Dash To Trash

Definition of 'Dash To Trash'


When investors flock to a class of securities or other assets, bidding up prices to beyond what can be justified by valuation or other fundamental measures. While the dash-to-trash effect can occur within any type of security, the phrase is typically used to describe low-quality stocks and high-yield bonds, both of which can be subject to periods of overbuying in the markets.

Investopedia explains 'Dash To Trash'


As the name graphically implies, investors are buying low-quality assets or assets that do not correctly price in the risks associated with them. The dash to trash often occurs near the end of a prolonged bull market, when investors begin to seek higher returns regardless of the risks involved. The longer it has been since a market downturn, the more likely it becomes that large pockets of investors will feel bulletproof.



comments powered by Disqus
Hot Definitions
  1. Passive ETF

    One of two types of exchange-traded funds (ETFs) available for investors. Passive ETFs are index funds that track a specific benchmark, such as a SPDR. Unlike actively managed ETFs, passive ETFs are not managed by a fund manager on a daily basis.
  2. Walras' Law

    An economics law that suggests that the existence of excess supply in one market must be matched by excess demand in another market so that it balances out. So when examining a specific market, if all other markets are in equilibrium, Walras' Law asserts that the examined market is also in equilibrium.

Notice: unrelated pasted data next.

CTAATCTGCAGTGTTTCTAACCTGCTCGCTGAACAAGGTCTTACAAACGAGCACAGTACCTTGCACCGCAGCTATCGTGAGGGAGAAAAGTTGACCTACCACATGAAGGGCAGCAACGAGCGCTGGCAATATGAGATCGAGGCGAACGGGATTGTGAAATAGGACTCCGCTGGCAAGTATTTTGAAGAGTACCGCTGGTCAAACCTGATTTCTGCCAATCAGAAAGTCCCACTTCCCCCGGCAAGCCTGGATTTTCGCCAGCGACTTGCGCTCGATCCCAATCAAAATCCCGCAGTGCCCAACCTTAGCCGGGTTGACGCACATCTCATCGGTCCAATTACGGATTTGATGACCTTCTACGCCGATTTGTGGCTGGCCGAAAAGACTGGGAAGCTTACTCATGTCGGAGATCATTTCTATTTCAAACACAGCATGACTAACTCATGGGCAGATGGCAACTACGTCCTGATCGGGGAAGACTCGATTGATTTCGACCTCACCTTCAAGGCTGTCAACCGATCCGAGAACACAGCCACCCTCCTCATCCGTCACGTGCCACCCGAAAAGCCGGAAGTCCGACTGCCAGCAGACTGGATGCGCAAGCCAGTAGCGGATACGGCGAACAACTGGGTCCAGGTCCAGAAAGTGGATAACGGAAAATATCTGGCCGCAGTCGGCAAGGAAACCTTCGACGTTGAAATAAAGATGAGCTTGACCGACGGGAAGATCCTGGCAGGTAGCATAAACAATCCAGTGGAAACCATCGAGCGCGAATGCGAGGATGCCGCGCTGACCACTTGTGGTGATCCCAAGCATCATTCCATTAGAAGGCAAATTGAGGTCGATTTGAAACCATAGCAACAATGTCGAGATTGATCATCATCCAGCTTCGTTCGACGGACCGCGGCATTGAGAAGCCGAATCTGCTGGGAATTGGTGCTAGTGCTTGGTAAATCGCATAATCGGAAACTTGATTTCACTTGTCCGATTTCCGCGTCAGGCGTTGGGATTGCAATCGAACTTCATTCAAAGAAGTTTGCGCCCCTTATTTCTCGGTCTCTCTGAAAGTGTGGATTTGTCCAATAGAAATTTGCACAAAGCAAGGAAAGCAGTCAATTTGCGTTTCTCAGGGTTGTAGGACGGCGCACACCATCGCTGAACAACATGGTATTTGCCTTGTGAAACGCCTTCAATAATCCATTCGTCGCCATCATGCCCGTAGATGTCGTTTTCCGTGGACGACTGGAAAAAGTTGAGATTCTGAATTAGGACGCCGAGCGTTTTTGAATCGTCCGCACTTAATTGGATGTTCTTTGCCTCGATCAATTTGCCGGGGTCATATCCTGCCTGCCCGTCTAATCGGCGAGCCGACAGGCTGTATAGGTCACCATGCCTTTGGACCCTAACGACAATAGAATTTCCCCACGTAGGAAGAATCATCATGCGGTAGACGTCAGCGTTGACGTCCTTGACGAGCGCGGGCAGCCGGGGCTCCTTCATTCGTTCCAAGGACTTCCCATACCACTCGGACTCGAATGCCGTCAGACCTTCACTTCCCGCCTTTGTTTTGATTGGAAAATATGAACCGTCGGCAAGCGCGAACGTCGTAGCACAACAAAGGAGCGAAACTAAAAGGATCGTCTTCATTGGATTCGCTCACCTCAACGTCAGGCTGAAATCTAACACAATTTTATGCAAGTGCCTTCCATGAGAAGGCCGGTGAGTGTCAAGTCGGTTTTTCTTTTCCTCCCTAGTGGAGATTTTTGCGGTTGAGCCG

3. Market Segmentation

    A marketing term referring to the aggregating of prospective buyers into groups (segments) that have common needs and will respond similarly to a marketing action. Market segmentation enables companies to target different categories of consumers who perceive the full value of certain products and services differently from one another.
  4. Effective Annual Interest Rate

    An investment's annual rate of interest when compounding occurs more often than once a year. Calculated as the following:
  5. Debit Spread

    Two options with different market prices that an investor trades on the same underlying security. The higher priced option is purchased and the lower premium option is sold - both at the same time. The higher the debit spread, the greater the initial cash outflow the investor will incur on the transaction.
  6. Odious Debt

    Money borrowed by one country from another country and then misappropriated by national rulers. A nation's debt becomes odious debt when government leaders use borrowed funds in ways that don't benefit or even oppress citizens. Some legal scholars argue that successor governments should not be held accountable for odious debt incurred by earlier regimes, but there is no consensus on how odious debt should actually be treated.
Trading Center